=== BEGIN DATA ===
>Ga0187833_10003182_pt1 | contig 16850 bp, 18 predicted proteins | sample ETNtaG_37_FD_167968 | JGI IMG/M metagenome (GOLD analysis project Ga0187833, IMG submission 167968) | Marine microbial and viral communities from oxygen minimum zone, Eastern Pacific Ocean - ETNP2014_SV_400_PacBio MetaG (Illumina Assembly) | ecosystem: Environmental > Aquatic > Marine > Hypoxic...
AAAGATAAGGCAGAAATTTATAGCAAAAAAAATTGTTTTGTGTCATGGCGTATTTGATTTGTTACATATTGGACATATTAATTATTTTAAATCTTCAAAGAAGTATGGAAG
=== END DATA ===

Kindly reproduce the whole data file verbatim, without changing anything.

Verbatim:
>Ga0187833_10003182_pt1 | contig 16850 bp, 18 predicted proteins | sample ETNtaG_37_FD_167968 | JGI IMG/M metagenome (GOLD analysis project Ga0187833, IMG submission 167968) | Marine microbial and viral communities from oxygen minimum zone, Eastern Pacific Ocean - ETNP2014_SV_400_PacBio MetaG (Illumina Assembly) | ecosystem: Environmental > Aquatic > Marine > Hypoxic...
AAAGATAAGGCAGAAATTTATAGCAAAAAAAATTGTTTTGTGTCATGGCGTATTTGATTTGTTACATATTGGACATATTAATTATTTTAAATCTTCAAAGAAGTATGGAAG